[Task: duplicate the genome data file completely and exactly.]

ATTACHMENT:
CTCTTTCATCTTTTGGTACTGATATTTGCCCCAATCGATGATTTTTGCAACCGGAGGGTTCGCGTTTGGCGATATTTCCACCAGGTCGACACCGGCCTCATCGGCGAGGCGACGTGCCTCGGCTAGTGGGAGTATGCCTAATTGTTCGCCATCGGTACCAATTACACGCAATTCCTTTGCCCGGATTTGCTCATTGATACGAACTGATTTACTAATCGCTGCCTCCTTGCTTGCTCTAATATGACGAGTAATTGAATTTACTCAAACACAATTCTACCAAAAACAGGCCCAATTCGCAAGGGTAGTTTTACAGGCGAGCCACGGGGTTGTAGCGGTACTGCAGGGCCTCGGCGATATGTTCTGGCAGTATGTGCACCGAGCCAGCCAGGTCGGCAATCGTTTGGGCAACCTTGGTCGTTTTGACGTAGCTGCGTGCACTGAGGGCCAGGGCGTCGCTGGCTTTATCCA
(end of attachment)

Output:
CTCTTTCATCTTTTGGTACTGATATTTGCCCCAATCGATGATTTTTGCAACCGGAGGGTTCGCGTTTGGCGATATTTCCACCAGGTCGACACCGGCCTCATCGGCGAGGCGACGTGCCTCGGCTAGTGGGAGTATGCCTAATTGTTCGCCATCGGTACCAATTACACGCAATTCCTTTGCCCGGATTTGCTCATTGATACGAACTGATTTACTAATCGCTGCCTCCTTGCTTGCTCTAATATGACGAGTAATTGAATTTACTCAAACACAATTCTACCAAAAACAGGCCCAATTCGCAAGGGTAGTTTTACAGGCGAGCCACGGGGTTGTAGCGGTACTGCAGGGCCTCGGCGATATGTTCTGGCAGTATGTGCACCGAGCCAGCCAGGTCGGCAATCGTTTGGGCAACCTTGGTCGTTTTGACGTAGCTGCGTGCACTGAGGGCCAGGGCGTCGCTGGCTTTATCCA